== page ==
'This well-researched book should be of great interest to both academic economists and political scientists. The authors tell a fascinating story of policy failure played out over a twenty year period.'

-Professor John Greenaway, University of East Anglia

I believe that the book is of value to anyone concerned with the effects of governmental intervention in industry, especially through the application of competition law, and with economic history. Follow-up of competition law cases has been all too rare. While the implementation of competition law has become much, much more legally and economically

"sophisticated" since I started out in the field some 50 years ago, surprisingly little attention has been given to what one might call "the evidence". While I continue to believe that competition law has not only a valuable, but a necessary, role to play in controlling, and generally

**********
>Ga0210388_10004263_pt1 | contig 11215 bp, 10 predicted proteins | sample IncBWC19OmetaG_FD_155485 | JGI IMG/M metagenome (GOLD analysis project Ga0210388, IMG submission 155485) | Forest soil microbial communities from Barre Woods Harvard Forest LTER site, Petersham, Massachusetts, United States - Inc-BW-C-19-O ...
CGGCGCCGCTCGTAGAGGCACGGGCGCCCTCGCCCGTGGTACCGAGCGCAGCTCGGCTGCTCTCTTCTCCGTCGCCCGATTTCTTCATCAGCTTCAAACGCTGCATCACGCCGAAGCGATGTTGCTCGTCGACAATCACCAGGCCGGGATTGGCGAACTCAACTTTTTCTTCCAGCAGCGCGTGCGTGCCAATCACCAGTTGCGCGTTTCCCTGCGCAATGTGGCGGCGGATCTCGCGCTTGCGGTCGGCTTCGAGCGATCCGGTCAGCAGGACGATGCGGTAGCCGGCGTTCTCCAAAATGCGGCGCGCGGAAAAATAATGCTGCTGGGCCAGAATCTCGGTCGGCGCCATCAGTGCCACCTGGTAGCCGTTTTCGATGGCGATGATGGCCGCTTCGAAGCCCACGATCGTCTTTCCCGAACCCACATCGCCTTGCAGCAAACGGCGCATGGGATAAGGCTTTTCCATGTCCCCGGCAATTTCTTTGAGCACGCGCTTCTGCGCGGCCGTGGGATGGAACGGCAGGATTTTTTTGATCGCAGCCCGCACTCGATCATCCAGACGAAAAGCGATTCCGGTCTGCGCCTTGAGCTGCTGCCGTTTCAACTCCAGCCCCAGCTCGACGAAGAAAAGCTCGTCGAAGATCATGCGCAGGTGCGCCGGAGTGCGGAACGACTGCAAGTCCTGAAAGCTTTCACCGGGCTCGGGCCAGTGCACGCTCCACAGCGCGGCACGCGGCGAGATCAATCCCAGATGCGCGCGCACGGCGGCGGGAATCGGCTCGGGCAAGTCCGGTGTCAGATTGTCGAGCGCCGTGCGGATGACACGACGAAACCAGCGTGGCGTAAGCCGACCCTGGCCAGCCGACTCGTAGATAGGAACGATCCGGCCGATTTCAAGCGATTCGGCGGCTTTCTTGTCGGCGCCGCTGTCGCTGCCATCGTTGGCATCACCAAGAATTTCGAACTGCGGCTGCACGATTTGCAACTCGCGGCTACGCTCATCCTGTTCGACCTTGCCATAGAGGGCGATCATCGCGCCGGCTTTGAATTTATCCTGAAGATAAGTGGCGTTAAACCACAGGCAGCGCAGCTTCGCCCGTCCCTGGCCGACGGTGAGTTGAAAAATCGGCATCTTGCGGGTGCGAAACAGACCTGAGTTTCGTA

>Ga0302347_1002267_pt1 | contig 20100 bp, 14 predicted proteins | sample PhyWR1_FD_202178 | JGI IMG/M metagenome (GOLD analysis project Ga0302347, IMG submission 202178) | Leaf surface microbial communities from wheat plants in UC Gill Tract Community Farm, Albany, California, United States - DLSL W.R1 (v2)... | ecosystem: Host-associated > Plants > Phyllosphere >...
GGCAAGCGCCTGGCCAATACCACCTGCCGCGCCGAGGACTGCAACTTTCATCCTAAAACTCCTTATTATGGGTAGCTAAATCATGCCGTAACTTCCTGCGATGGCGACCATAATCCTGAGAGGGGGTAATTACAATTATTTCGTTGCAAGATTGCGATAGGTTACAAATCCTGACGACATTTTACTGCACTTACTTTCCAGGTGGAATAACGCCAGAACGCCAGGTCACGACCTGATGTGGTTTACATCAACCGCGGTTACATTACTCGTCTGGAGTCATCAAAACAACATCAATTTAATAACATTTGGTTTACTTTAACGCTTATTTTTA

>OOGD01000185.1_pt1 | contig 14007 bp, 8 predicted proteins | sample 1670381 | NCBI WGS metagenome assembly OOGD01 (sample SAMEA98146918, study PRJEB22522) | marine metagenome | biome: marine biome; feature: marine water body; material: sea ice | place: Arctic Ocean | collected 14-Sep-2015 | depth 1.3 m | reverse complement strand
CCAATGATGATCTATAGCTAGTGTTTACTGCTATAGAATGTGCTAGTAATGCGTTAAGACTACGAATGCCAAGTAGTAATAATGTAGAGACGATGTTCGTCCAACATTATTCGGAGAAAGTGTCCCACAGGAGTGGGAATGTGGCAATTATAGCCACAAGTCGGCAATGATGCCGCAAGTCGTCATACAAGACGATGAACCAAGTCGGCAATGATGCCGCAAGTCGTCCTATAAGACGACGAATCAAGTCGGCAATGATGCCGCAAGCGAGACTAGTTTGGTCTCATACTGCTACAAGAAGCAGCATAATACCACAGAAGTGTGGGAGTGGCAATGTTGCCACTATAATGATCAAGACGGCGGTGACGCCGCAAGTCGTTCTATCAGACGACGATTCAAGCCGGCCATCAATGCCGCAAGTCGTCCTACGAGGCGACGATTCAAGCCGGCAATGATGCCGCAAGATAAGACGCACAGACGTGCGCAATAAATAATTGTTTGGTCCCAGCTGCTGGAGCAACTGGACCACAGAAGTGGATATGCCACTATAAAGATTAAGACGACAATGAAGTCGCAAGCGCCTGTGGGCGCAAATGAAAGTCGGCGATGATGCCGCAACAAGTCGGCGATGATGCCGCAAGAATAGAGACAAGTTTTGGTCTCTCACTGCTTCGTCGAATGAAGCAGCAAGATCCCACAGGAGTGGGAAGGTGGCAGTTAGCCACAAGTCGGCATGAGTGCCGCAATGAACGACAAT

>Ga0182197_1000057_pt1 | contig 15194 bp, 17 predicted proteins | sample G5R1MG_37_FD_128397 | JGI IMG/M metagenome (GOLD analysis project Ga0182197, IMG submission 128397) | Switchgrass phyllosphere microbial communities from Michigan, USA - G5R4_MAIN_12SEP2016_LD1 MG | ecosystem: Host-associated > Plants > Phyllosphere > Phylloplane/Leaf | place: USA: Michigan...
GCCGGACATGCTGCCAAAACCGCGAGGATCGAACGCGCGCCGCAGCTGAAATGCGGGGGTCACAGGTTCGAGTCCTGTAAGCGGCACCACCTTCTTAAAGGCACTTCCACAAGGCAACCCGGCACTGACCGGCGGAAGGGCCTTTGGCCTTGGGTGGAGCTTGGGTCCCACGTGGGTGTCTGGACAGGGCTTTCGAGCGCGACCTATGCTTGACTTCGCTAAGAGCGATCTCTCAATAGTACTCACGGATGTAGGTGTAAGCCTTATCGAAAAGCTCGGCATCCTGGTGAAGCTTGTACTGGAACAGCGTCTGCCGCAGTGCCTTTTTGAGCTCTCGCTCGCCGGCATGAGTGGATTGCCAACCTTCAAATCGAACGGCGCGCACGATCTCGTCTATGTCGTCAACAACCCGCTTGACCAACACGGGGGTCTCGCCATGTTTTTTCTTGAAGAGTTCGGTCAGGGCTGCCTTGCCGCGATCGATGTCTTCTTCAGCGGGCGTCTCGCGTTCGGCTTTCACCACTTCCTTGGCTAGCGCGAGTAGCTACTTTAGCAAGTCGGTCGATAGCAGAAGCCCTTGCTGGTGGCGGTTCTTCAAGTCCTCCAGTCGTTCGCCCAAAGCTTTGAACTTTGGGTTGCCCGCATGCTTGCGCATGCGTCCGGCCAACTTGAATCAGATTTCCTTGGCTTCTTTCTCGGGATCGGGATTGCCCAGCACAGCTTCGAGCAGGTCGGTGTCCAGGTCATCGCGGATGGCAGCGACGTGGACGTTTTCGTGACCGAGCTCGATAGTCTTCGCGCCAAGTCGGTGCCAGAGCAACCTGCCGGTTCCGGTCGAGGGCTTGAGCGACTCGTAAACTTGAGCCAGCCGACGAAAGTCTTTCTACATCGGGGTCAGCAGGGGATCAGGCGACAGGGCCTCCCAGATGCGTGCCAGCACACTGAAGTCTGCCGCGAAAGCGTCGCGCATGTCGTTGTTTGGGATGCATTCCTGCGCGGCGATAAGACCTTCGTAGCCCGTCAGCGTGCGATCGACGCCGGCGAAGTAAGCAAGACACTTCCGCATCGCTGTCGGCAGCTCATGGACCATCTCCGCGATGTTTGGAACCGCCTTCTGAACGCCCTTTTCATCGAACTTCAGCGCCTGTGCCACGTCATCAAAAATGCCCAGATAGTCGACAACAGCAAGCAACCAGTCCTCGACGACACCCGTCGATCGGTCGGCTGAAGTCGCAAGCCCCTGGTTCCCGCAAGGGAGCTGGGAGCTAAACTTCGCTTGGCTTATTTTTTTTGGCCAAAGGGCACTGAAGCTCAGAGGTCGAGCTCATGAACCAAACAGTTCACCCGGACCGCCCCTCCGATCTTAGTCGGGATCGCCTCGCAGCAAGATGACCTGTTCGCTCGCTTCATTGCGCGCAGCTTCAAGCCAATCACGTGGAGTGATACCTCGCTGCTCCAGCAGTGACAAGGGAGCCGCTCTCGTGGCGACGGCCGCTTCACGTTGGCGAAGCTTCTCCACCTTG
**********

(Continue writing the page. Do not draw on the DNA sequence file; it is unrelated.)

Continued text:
preventing, collusion and exclusion, I think that overburdening it with attempts to realise wider goals, while profitable to lawyers, economists and administrators, has made a dubious contribution to welfare. I believe that empirical scrutiny, such as that provided by the book, is valuable and should be welcomed by all with interests, practical, commercial, legal, political and academic in this area.

Sir Jeremy Lever, KCMG, QC, Competition lawyer and Fellow of All Souls College Oxford.

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Reviews

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“The Law of Unintended Consequences?”

This is a good read not only for people interested in brewers and pubs but also as an insider's view of the working of government and the civil service. The backdrop is the post-war pub industry in Britain with... More

Paperback edition
28th July 2013